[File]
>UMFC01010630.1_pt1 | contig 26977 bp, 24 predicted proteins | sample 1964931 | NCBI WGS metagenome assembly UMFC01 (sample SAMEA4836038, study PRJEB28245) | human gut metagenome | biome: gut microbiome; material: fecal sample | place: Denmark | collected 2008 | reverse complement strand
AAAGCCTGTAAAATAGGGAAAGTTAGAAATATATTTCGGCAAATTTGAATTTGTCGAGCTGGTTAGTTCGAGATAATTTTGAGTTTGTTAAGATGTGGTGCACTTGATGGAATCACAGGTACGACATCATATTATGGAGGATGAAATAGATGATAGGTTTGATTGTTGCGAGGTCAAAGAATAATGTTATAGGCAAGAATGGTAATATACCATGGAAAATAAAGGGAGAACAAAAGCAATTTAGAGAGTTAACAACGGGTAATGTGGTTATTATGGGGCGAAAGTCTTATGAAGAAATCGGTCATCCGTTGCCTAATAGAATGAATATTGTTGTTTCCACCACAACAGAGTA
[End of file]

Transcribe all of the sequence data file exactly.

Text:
>UMFC01010630.1_pt1 | contig 26977 bp, 24 predicted proteins | sample 1964931 | NCBI WGS metagenome assembly UMFC01 (sample SAMEA4836038, study PRJEB28245) | human gut metagenome | biome: gut microbiome; material: fecal sample | place: Denmark | collected 2008 | reverse complement strand
AAAGCCTGTAAAATAGGGAAAGTTAGAAATATATTTCGGCAAATTTGAATTTGTCGAGCTGGTTAGTTCGAGATAATTTTGAGTTTGTTAAGATGTGGTGCACTTGATGGAATCACAGGTACGACATCATATTATGGAGGATGAAATAGATGATAGGTTTGATTGTTGCGAGGTCAAAGAATAATGTTATAGGCAAGAATGGTAATATACCATGGAAAATAAAGGGAGAACAAAAGCAATTTAGAGAGTTAACAACGGGTAATGTGGTTATTATGGGGCGAAAGTCTTATGAAGAAATCGGTCATCCGTTGCCTAATAGAATGAATATTGTTGTTTCCACCACAACAGAGTA